In my last blog, I stated that a Scrum Master that truly understands Scrum attempts to create "...a process /atmosphere of empowered optimizing evolving value delivery". When you say it out loud, it does sound like a bunch of buzzwords strung together, like leveraged synergies or synergized leverages. However, honestly, it does mean something.
Empowered - The process should be empowering. The Scrum process is not one where the team is treated like a bunch of mushrooms (kept in the dark and fed, ummm, dung), but rather it should be an open transparent atmosphere. It's a atmosphere where the team is not ordered and micromanaged, but rather an atmosphere where goals are set forth for the team and the team is empowered to do what they do best in achieving these goals.
Optimizing - The team is constantly look at what they are doing and looking to improve and become more effective. Looking at velocity charts and burns down charts, identifying patterns and cause and effect relationships. These things the Scrum Master works with the team to identify and optimize.
Evolving - Similar to optimizing, but grander. Optimizing is tweaking and improving, evolving is deeper, it is questioning base concepts and accepted process and questioning the value and delivery. It is a team feeling optimized and hitting a plateau, then self reflecting and determining what can be done fundamentally different and better.
Value - Not only having a prioritized product backlog, but ensuring the priority is accurate. It is truly understanding what your company / team / project mission is, identifying where the value lies, and using your resources to work on the value. On my last team, we did something pretty interesting. Once our Scrum team had worked together for awhile and there was a sense of team maturity and safety, we tried having value estimation meetings. Similar to a backlog story points estimation meeting, however instead of effort for points, we started addressing value points. How much value would each feature request deliver relative to each other. Turned out to be a great exercise, but the key was that a sense of safety had to be there for the exercise to truly be of value.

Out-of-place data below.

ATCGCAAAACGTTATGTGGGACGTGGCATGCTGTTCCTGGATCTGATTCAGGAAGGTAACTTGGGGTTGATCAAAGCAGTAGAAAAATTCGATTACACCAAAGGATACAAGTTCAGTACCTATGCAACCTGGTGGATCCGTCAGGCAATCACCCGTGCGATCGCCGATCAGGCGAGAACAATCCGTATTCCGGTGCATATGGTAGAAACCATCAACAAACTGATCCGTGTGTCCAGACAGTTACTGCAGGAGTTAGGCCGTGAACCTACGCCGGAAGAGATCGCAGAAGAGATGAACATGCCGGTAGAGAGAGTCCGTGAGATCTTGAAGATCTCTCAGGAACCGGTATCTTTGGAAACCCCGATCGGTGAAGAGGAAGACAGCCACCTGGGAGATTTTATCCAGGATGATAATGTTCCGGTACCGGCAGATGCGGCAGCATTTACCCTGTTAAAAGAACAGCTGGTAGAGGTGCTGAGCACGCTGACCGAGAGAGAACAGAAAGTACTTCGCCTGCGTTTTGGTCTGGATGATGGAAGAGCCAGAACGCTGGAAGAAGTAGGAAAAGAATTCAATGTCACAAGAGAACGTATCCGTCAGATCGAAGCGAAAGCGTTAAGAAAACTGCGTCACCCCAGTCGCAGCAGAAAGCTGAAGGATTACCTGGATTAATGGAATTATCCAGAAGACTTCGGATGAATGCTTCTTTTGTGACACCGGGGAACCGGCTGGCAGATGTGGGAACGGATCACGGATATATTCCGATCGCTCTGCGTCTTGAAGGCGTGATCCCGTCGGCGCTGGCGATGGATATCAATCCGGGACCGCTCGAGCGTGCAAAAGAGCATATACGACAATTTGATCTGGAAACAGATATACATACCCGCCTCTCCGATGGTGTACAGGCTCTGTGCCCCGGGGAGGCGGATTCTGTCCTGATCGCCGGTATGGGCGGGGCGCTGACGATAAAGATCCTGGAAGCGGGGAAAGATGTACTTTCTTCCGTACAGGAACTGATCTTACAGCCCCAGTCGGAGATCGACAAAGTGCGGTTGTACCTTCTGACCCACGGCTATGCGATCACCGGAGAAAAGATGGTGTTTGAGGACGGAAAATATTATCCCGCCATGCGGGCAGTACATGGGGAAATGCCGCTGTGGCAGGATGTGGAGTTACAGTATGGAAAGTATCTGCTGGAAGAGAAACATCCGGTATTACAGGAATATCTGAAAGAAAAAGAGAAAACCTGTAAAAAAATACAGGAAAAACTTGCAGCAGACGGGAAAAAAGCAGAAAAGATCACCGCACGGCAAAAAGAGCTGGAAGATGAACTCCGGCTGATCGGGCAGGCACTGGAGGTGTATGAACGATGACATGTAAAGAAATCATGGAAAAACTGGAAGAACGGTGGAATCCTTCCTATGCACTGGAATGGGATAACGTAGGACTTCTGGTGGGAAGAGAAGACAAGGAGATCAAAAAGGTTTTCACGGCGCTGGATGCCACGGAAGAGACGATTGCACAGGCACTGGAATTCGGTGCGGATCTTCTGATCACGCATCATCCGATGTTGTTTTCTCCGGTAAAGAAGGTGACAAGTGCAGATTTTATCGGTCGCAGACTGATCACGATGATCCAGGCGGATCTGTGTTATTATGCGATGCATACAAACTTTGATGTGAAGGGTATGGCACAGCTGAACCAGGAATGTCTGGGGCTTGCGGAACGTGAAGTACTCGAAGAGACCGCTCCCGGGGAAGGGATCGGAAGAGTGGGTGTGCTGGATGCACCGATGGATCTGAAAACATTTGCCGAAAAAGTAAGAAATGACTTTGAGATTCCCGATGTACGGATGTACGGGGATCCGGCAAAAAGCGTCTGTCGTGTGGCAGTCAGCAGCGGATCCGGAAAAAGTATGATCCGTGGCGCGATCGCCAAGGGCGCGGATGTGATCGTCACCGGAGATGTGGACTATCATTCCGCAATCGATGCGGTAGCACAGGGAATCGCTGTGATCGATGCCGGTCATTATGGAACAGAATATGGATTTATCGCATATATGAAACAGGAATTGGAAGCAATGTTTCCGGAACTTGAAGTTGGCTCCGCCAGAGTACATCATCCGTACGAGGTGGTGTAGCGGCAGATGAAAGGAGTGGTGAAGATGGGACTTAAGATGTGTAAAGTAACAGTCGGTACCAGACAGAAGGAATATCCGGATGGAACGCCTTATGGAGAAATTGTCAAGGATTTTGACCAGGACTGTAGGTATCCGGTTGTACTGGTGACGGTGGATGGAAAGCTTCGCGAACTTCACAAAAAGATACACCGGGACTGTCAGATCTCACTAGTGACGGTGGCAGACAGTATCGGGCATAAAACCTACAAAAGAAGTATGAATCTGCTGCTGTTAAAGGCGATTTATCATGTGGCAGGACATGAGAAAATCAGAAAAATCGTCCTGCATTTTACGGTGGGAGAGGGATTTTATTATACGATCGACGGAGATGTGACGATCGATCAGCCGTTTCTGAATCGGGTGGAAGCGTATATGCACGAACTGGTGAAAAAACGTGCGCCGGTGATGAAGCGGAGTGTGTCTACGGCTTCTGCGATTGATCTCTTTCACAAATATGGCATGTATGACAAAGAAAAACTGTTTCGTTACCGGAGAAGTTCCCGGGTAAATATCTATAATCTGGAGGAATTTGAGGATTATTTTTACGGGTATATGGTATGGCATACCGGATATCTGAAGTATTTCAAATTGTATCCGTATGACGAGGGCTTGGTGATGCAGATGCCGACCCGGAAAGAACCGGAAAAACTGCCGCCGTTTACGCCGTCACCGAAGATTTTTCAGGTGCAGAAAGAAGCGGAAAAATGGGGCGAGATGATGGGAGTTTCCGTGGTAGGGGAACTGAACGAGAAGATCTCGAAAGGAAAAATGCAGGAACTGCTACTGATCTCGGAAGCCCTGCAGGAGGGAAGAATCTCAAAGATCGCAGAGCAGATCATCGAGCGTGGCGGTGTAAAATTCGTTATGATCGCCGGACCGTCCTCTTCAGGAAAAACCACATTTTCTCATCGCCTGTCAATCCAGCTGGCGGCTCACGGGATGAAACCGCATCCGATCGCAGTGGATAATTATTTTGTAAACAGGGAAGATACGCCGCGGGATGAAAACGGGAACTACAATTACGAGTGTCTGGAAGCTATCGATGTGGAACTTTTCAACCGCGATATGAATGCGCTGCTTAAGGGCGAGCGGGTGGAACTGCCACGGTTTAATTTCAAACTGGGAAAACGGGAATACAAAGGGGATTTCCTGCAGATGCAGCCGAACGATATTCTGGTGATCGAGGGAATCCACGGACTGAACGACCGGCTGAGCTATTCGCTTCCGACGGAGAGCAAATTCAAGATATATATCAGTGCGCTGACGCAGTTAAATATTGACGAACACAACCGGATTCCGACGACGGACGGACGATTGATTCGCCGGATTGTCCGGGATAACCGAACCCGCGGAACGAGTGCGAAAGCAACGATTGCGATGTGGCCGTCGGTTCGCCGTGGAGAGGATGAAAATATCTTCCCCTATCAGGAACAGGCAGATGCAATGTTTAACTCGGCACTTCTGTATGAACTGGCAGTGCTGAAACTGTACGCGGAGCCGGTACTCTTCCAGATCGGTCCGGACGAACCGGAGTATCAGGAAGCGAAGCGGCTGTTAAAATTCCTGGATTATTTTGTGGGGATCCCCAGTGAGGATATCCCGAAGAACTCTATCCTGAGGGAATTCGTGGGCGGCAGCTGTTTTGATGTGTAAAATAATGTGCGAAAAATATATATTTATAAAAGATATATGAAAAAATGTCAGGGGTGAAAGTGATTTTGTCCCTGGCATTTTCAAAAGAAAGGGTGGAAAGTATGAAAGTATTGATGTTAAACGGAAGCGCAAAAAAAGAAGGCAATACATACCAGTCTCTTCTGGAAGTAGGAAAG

Delivery - This is key. Without delivery, all of the above is just a bunch of co-worker sitting around signing Kumbaya. By delivery, I mean actual working software (assuming your team is ultimately producing software). For example, requirements in themselves have no business value (unless you are in the business of selling/producing requirements, and in that case I have a bone to pick with you as well), rather it is a tool/artifact/side effect of producing software. If that same software can be just as responsibly made without those requirements, then are the requirements truly needed? Now, one common misconception is that Agile states no requirements, which is not true. Often it is more the form and standards in which requirements must be made and applied with which Agile has conflict. Anyway, requirements aren't the point, the point is that delivery is key.
Ok, so I hope I have convinced you that I did not just string together a bunch of non-sense industry words when I said empowered optimizing evolving value delivery. Now, I'm off to synergize my leverages.....
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